Step 3: Identify Various ML/TF/PF Threats and Vulnerabilities
Fintech companies should try to understand the threat environment by listing known threats, such as relevant predicate offences and their proceeds. For this purpose, they need to gather information related to known or suspected threats and sectors, products or services that have been or may be exploited by criminals.
Fintechs should also identify the intrinsic or inherent risks before introducing preventive measures. Customers should be risk-scored based on the company's business relationships with them, including the products, services, and delivery channels they avail or utilise, geographic location of the customer and their transactions, new developments or technologies available to them and historical patterns of customers' transactions.
Step 4: Analyse ML/TF/PF or Sanctions Risks
Fintechs should conduct a thorough and informed assessment of the identified risks' nature, sources, likelihood, and consequences. The level and seriousness of each risk type should be determined in terms of their degree and relative importance or using a likelihood and impact matrix. After the analysis, the compliance team should assign a relative value or risk level for each identified risk.
Step 5: Evaluate Risk
Following the risk analysis, fintech companies should determine the priorities and develop strategies commensurate with the level of assessed residual risks. Depending on the level of risk appetite, the companies must employ methods such as acceptance, prevention (prohibiting certain products, services, or activities), or mitigation (or reduction).
Step 6: Prepare a Report for Senior Management
The risk assessment results and corresponding recommendations shall be reported to the board of directors for approval. If the fintech makes any amendments to its existing AML/CTPF policies and procedures based on the recommendations, the board should disseminate them to the concerned personnel for effective implementation.
Step 7: Monitor and Re-assess the IRA
Once the action plans from the IRA are implemented with proper systems and processes, fintech companies should assign the responsibility for monitoring the action plan to key personnel. The accountable staff should periodically report the functioning of the action plan to the board. The BSP recommends conducting IRAs at least every two years, depending on internal and external developments such as newly identified financial crime, changes in business operations and a spike in the volume and value of transactions and STRs.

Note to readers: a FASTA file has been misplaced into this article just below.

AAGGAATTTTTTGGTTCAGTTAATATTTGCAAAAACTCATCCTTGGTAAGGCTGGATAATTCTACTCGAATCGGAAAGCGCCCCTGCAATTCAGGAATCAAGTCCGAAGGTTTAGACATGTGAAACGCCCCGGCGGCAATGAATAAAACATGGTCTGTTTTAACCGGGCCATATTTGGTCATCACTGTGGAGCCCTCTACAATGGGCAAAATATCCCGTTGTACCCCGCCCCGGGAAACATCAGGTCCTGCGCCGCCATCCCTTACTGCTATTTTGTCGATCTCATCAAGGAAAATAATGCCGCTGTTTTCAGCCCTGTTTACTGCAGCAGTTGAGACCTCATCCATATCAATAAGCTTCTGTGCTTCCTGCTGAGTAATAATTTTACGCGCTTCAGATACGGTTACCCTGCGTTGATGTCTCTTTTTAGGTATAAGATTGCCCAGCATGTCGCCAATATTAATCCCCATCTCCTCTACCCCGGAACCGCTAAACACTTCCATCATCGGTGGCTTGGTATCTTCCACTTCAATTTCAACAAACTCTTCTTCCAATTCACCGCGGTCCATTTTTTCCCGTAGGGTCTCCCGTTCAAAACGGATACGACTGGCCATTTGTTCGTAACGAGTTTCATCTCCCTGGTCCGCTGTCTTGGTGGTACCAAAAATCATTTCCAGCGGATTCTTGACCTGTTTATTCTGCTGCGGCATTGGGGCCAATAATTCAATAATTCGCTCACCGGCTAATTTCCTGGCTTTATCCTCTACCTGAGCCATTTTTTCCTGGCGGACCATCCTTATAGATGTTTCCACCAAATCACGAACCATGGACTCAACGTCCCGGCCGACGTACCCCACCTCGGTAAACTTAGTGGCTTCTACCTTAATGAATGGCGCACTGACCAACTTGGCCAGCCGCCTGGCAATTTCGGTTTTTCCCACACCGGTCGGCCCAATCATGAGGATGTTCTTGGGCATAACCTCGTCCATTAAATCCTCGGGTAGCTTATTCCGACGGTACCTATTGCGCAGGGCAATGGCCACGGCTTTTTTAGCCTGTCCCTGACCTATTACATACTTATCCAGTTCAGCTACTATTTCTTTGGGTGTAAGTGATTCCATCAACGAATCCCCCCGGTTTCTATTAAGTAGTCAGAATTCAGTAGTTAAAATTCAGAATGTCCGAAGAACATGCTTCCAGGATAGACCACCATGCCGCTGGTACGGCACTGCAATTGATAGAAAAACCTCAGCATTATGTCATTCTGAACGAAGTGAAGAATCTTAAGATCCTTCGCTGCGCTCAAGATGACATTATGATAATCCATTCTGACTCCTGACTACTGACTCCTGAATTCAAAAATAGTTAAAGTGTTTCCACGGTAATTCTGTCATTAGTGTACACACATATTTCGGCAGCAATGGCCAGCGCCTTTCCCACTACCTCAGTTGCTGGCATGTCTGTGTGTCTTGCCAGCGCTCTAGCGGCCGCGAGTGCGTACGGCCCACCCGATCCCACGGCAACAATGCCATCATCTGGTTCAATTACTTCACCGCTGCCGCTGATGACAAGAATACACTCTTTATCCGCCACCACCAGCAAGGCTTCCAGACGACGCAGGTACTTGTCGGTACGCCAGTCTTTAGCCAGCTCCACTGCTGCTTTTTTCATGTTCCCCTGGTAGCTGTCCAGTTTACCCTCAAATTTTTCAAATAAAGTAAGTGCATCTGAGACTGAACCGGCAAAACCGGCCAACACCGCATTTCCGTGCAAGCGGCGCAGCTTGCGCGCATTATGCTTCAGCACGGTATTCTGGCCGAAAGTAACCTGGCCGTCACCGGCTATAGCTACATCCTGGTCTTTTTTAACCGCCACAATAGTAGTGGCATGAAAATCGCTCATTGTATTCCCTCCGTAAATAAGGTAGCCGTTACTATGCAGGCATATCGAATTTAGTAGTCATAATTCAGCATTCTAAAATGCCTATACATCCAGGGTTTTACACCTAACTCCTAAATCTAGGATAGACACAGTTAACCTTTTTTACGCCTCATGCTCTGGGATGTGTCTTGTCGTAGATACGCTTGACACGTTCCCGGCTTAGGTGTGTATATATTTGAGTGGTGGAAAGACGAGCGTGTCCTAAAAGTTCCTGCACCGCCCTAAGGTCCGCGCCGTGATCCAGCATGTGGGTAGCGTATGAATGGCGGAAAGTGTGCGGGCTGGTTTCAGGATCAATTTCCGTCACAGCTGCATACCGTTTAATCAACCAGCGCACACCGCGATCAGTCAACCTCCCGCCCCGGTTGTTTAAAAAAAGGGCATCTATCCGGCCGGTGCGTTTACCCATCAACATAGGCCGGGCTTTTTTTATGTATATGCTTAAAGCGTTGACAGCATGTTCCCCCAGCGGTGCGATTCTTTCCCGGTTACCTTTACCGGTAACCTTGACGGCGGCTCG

While updating the IRA, fintech companies should also review the methods and assumptions used along with the adequacy of data, information and reports. This will ensure reasonable and meaningful results from IRA.
Step 8: Conduct Additional Risk Assessment for New Products/Services
When they develop new products/services and business practices, such as new delivery mechanisms and modern technologies, fintech companies should conduct additional risk assessments. They should consider the functionalities/features of the products and services and target market/customers, among others. They should be aware of risky features that allow customer anonymity, disguised ownership, concealed source of funds, large cash transactions and cross-border transactions. In case of high residual risk, they should institute additional controls, such as limits to transactions and further due diligence on transactions crossing thresholds.
How Can Tookitaki Help with Your AML Compliance?
With modern technologies such as artificial intelligence and machine learning at the forefront, compliance departments can address many of these issues effectively. With proper implementation, these technologies can bring in a paradigm shift in the way financial institutions approach financial crimes and compliance risk at large.
This is an area where machine learning-powered platforms like Tookitaki can add value. Our end-to-end AML/CFT analytics solution, the Anti-Money Laundering Suite (AMLS), can create next-generation compliance programmes, encompassing key processes such as transaction monitoring, AML screening and customer AML risk scoring on a single platform.
The suite comprises our Transaction Monitoring, Dynamic Risk Review, Smart Screening and Case Management solutions under one roof for all your AML needs. AMLS achieves new levels of accuracy and speed by providing the industry's only shared typology platform, allowing our clients to break through silos and benefit from the industry's collective AML insights. Our coordinated, collaborative and innovative approach enables everyone to join forces in the fight against financial crime.
Both modern and traditional financial institutions across the globe are building agile and scalable compliance programmes using AMLS, making us a partner of choice.
Talk to our expert to learn more about our AML solution and how Tookitaki can be your partner of choice for enhancing risk-based AML compliance programmes.